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Gone to Alaska 

The Observer is a great fan of anything with wheels. We spent our formative years up to our elbows in grease and automobilia in Pa's dirt-floor shop, so we know our way around cars — cars of 20 years ago, anyway, before they got so damned fancy and electronic. So when a lawyer started talking about a car of his youth while we were camped at the courthouse during jury deliberations after the Hastings trial a few weeks back, our ears perked up. Car stories are almost always beautiful, whether they want to be or not. 

Don't know who Hastings is? Doesn't matter to this story, but you can find a passel of information about it online, some of it written by Yours Truly. Feel free.

When the jury is out, the courtroom drains, left to silence and polished wood, the judge's bench and the old church pews in the gallery vacated and the jury carton in the corner empty of eggs. Most of the rest of The Observer's scribbling brethren had decamped to the hard benches in the hallway. Once our flat beehind started feeling like fine Corinthian leather, however, The Observer went inside the quiet courtroom and found a more comfy chair.

The prosecutors were at their table, talking, killing the bottomless hours. In the courtroom, built for acoustics, it's easy to overhear. John Johnson is the chief deputy prosecutor of Pulaski County. He's hard not to like as a human being, though we'd rather die on the lam than ever be forced to face him over that defendant's table. He's that kind of guy. The Observer was watching "Casablanca" the first night of the Hastings trial and at a moment when Humphrey Bogart frowned particularly deeply at Ingrid Bergman, it occurred to us that Bogie and Johnson have a similar face. Not twin- or even brother-similar. Just something about the eyes and mouth. John Bogart, distant cousin.

At the prosecutor's table, Humphrey Johnson was telling a story to his comrades about a car: an ancient Volvo with a gas tank that leaked more gasoline than it held, in an age when gas was so cheap that that sort of thing didn't matter much. It was a story of The Good Ol' Days, surrounded as they are by the golden glow of hindsight and knowing you survived them.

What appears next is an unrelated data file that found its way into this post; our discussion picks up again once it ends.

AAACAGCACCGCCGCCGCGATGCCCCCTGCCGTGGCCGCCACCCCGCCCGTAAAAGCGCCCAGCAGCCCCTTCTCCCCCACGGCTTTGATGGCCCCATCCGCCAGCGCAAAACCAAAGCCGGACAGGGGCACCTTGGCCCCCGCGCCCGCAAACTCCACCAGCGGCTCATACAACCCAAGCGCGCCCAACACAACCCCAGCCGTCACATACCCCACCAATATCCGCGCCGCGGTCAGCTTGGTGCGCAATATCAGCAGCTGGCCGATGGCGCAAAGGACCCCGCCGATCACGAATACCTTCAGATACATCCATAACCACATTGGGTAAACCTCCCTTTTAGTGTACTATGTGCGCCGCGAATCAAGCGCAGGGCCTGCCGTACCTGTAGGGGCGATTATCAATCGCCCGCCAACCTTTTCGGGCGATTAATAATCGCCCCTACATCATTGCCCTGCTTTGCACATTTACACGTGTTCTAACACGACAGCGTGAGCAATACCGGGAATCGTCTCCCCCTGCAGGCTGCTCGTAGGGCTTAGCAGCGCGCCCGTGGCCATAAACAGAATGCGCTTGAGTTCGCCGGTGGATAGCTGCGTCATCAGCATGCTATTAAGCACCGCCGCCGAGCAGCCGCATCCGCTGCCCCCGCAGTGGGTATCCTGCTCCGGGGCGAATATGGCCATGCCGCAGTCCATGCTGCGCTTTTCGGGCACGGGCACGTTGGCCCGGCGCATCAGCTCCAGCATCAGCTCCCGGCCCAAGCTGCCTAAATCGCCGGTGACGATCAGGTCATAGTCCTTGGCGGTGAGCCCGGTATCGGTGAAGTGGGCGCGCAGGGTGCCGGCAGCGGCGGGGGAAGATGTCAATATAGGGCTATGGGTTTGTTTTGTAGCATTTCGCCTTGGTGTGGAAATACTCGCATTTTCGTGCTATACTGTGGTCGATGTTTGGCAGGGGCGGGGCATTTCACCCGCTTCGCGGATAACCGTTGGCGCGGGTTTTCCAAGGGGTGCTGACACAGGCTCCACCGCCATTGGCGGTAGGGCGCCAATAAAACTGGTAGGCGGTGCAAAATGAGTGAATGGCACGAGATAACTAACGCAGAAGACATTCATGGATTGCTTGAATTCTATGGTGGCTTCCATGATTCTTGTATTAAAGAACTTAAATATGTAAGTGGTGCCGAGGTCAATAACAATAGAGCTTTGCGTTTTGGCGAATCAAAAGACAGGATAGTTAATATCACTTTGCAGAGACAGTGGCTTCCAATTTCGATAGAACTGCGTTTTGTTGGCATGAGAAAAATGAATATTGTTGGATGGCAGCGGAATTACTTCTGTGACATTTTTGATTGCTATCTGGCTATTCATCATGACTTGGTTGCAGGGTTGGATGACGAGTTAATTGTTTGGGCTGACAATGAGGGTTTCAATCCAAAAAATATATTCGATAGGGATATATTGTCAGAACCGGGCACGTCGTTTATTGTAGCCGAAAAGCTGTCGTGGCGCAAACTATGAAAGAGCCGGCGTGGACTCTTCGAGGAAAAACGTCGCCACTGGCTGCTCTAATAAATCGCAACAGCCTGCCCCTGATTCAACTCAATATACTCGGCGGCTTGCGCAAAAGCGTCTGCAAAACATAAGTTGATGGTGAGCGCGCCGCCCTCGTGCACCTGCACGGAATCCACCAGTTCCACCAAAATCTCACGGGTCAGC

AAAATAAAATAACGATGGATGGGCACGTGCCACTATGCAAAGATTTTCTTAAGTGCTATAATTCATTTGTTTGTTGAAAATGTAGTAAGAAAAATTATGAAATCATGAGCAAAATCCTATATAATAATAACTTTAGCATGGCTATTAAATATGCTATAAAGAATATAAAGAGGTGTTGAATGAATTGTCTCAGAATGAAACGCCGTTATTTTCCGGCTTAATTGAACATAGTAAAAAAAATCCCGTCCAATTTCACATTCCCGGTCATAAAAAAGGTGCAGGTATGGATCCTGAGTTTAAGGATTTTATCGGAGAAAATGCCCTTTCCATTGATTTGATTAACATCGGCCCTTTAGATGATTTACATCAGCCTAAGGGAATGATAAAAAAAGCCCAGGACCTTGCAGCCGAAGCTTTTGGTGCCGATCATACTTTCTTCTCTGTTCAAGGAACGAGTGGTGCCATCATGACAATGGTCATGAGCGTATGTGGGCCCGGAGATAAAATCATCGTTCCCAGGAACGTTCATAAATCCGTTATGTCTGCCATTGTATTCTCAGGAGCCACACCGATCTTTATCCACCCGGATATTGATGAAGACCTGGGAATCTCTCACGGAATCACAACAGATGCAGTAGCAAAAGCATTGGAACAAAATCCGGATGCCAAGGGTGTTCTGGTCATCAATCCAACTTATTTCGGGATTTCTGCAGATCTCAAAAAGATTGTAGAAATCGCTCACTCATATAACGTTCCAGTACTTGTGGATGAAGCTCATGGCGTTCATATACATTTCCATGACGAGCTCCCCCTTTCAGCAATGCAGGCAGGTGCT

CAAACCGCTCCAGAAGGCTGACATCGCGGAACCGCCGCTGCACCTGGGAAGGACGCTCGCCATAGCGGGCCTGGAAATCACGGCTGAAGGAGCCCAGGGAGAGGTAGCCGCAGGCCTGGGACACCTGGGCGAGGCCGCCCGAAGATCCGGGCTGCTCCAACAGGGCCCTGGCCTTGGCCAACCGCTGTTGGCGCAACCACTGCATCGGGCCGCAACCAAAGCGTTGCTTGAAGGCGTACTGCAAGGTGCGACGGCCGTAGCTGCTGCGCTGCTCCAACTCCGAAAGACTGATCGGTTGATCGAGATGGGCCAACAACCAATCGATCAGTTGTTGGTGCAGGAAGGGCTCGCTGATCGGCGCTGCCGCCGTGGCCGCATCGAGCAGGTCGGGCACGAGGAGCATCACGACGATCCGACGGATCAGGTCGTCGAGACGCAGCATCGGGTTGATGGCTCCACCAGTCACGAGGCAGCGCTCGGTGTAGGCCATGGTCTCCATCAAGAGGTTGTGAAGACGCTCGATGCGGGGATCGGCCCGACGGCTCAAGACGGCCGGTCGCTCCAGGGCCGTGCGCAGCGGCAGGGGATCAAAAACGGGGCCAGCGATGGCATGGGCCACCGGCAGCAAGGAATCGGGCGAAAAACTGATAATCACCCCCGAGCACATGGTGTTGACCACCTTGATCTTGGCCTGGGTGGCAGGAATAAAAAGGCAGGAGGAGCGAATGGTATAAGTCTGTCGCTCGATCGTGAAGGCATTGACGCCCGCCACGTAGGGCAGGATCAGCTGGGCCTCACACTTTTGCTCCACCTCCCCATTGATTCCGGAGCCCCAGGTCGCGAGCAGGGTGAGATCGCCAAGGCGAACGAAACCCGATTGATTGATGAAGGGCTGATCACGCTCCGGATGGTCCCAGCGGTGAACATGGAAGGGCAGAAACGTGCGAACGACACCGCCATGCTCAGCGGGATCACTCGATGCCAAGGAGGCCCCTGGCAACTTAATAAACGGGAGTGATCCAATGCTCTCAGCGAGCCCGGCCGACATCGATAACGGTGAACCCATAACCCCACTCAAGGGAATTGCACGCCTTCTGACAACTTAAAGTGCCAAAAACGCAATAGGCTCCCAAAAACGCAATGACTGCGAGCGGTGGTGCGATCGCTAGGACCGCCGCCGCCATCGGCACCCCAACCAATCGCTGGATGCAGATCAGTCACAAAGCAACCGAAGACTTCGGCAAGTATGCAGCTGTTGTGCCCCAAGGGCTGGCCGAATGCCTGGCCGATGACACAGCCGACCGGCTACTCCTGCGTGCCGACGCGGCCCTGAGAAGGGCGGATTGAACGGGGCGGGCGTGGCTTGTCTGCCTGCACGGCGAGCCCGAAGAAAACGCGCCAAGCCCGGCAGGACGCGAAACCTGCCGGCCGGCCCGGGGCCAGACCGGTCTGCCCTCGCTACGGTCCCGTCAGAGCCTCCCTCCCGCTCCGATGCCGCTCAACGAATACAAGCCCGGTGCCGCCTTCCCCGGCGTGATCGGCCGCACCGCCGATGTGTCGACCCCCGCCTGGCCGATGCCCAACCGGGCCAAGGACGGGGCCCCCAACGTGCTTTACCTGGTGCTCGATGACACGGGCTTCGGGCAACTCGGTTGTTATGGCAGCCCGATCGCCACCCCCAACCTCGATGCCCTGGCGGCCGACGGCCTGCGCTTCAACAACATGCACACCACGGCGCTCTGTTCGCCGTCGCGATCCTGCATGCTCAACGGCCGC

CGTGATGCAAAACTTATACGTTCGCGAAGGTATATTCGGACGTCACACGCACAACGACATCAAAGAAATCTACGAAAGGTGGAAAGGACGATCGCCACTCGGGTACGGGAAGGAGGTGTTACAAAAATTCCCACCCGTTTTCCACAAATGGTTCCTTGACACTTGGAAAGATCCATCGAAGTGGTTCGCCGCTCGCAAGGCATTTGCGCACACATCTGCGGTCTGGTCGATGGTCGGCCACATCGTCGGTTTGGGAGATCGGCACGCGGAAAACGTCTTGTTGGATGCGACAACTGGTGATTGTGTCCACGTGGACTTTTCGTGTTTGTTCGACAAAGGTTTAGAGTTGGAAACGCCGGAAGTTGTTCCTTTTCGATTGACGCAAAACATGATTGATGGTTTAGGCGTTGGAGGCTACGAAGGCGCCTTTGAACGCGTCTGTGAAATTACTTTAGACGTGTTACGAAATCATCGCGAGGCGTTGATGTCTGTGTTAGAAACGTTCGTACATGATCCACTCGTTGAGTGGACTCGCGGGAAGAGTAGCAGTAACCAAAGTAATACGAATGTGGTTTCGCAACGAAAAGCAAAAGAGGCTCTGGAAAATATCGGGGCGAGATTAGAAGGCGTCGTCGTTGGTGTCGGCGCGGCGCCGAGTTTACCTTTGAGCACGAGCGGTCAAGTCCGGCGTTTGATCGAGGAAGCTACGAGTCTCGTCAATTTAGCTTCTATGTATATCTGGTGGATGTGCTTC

In that silence, he told of how as a very young man, before mortgage and marriage and duty, he and a friend had packed up his Volvo in Arkansas on a whim and drove to Alaska, eight days straight through, only to wind up broke down and stranded on a beach in Valdez, victims of a bum alternator. He told of how they'd slept in the busted Volvo there by the ocean; of how the mosquitoes had come down in a black swarm and gnawed them; of how they had fished for salmon and spent a whole, gypsy summer there. He told how, as the snows were threatening to bury them, he'd finally walked to a tiny town's Sears and Roebuck mail-order outlet and ordered a car battery. Then, he said, he drove that alternator-less Volvo across Canada, pressing South until the battery would damn near give out, at which point he'd coast into the next little town and get another battery, proceeding that way, over and over, all the way back to Utah and the bottom of his wallet, where his pride finally broke and he called his father. It was easy for The Observer to imagine a much younger man there in a phonebooth next to his rusty Volvo, plugging dimes in the desert sunset of Mormonland. 

The Observer is probably getting the details wrong. Eavesdropping is an inexact science. That said, given that we'd spent days looking at autopsy photos, one life taken and another spoiled, we found a lot to love in that story about wanderlust and freedom and cars and being young. We feel honor bound to tell those kinds of stories as they come to us. The world is too full of misery, as Mr. Johnson and The Observer both know much better than most, and courtrooms need all of those they can get: stories that don't end in shipwreck ruin for someone or other.  

There were times when we wish we'd been a little more spontaneous in our own Good Ol' Days before responsibility — less worried, more faithful in our own ability to get there and back in one piece, more like that kid gone to Alaska: sure that there is always a way to get home. That said, we've got car stories of our own, each of them glowing like candy paint and flaming backfire in The Observer's mind. Everybody should have at least one good car story like that, we think, if only to carry them through.

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